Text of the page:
The recklessness of the “too big to fail” banks almost doomed them the last time around, but apparently they still haven’t learned from their past mistakes. Today, the top 25 U.S. banks have 222 trillion dollars of exposure to derivatives. In other words, the exposure that these banks have to derivatives contracts is approximately equivalent to the gross domestic product of the United States times twelve. As long as stock prices continue to rise and the U.S. economy stays fairly stable, these extremely risky financial weapons of mass destruction will probably not take down our entire financial system. But someday another major crisis will inevitably happen, and when that day arrives the devastation that these financial instruments will cause will be absolutely unprecedented.
During the great financial crisis of 2008, derivatives played a starring role, and U.S. taxpayers were forced to step in and bail out companies such as AIG that were on the verge of collapse because the risks that they took were just too great. Continue reading →
This is getting to be a habit. Previous late summer holidays by this correspondent coincided with the run on Northern Rock, and subsequently with the failure of Lehman Brothers. So the final crawl towards the probable nationalisation of Deutsche Bank came as no particular surprise this year, but it is tiresome to relate nevertheless.
The 2015 annual report for Deutsche Bank runs to some 448 pages, so one rather doubts if even its CEO, John Cryan, has read it all, or has a complete grasp of, for example, its €42 trillion in total notional derivatives exposure.Continue reading →
It looks like Deutsche Bank is heading toward failure. Why might we be concerned?
The problem is that Deutsche is too big to fail — more precisely, that the new Basel III bank resolution procedures now in place are unlikely to be adequate if it defaults.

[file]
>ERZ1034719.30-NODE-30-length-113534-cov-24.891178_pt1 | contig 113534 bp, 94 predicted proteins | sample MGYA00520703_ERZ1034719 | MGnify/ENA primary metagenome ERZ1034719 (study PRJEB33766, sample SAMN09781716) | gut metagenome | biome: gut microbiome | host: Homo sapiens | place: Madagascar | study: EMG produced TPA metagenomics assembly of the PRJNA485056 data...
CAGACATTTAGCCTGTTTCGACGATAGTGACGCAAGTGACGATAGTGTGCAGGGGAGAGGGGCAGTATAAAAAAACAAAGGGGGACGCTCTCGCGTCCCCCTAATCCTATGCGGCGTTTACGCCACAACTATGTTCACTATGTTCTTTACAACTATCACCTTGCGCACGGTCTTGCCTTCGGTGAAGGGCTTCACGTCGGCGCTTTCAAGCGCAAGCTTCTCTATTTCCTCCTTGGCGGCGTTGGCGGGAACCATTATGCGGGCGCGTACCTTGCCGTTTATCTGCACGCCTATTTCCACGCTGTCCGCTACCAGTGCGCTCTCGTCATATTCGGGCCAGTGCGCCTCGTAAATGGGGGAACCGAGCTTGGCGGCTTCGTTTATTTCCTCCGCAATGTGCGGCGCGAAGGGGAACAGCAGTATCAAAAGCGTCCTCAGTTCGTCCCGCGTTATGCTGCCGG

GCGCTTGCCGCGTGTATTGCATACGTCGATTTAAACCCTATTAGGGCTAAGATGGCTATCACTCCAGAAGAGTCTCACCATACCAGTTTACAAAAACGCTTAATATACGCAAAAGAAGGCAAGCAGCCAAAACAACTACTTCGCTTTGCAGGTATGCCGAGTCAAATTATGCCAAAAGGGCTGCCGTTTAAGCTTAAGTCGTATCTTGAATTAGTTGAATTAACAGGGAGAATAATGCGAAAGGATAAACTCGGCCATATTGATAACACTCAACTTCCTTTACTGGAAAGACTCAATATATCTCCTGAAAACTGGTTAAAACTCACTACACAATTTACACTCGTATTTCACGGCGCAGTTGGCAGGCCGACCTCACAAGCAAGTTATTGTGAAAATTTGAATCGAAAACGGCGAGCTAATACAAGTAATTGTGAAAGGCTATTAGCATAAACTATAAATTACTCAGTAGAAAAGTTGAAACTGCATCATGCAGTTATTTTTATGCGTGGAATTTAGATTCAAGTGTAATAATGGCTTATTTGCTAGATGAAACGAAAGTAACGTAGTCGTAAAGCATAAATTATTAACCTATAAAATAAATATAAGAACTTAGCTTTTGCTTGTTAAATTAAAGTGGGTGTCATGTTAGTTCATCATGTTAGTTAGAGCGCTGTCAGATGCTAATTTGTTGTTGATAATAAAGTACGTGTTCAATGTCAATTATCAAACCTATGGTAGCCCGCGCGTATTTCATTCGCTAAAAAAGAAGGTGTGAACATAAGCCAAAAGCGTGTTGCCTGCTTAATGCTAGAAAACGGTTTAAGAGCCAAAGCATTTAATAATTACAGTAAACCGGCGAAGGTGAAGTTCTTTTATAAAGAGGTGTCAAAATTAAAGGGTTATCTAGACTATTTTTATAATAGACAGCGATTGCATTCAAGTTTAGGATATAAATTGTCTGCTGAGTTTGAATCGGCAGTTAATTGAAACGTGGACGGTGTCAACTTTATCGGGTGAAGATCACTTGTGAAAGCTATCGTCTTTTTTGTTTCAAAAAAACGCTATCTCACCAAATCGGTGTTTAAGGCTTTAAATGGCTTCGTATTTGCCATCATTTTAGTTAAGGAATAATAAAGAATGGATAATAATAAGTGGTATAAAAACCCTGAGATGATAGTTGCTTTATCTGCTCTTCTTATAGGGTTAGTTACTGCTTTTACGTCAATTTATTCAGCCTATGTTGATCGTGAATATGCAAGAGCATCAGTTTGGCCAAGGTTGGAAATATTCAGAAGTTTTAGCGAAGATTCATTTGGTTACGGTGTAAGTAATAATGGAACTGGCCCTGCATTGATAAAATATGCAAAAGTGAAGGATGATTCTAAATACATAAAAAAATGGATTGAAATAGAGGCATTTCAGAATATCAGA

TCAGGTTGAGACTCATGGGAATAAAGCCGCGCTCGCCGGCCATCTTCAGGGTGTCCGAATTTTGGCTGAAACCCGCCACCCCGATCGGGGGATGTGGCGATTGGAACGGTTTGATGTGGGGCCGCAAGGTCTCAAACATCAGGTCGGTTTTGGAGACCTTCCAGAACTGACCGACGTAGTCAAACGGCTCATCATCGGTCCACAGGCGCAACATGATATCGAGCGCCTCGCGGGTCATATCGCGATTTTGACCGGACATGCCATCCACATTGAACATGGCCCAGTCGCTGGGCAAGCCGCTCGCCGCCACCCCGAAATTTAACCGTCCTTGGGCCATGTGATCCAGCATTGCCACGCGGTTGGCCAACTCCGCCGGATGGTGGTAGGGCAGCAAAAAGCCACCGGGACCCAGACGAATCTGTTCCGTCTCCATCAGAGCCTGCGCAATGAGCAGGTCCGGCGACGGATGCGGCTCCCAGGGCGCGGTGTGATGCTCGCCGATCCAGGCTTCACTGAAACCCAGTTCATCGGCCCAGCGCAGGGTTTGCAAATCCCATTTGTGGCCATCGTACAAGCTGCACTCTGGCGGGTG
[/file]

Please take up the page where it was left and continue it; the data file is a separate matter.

Let’s review recent developments. In June 2013 FDIC Vice Chairman Thomas M. Hoenig lambasted Deutsche in a Reuters interview. “Its horrible, I mean they’re horribly undercapitalized,” he said. They have no margin of error.” A little over a year later, it was revealed that the New York Fed had issued a stiff letter to Deutsche’s U.S. arm warning that the bank was suffering from a litany of problems that amounted to a “systemic breakdown” in its risk controls and reporting. Deutsche’s operational problems led it to fail the next CCAR — the Comprehensive Capital Analysis and Review aka the Fed’s stress tests – in March 2015. Continue reading →
If you’ve been reading here long enough, this shouldn’t come as a shock, especially after knowing that Deutsche Bank is exposed to over $72 trillion in derivatives exposure. To put this in perspective, and as the article states, Germany’s humble GDP currently sits at only $3.4 billion. For further perspective, the $3.4 billion GDP is 0.00004722222% of the $72 trillion in exposure.
Either way, you don’t have to be a financial expert to see Germany has a slight problem on its hands. Litigation charges are likely the least of its worries. The United States economic woes (i.e. debt) might be a seriously problem, but Germany’s are astronomical when considering such things as the debt-to-GDP ratio. It wouldn’t be surprising at all to see Germany collapse and become the falling dominoes catalyst that leads the world economy into a global depression.
The global collapse is a sure bet and is a matter of when, not if. It’s almost a sure bet that Germany will lead the way. The United States is more of an expert in the game of kicking the can down the road.
GERMANY could force the European Union into ruin after Deutsche Bank’s share price plunged following the country’s biggest lender’s first annual loss since the financial crisis.
The German lender posted a full year loss of £5.1 billion (€6.8bn) on Thursday – higher than the expected €6.7bn million.
With losses of €2.1bn in the fourth quarter of 2015-16, fears of the entire eurozone toppling are becoming an increasing reality.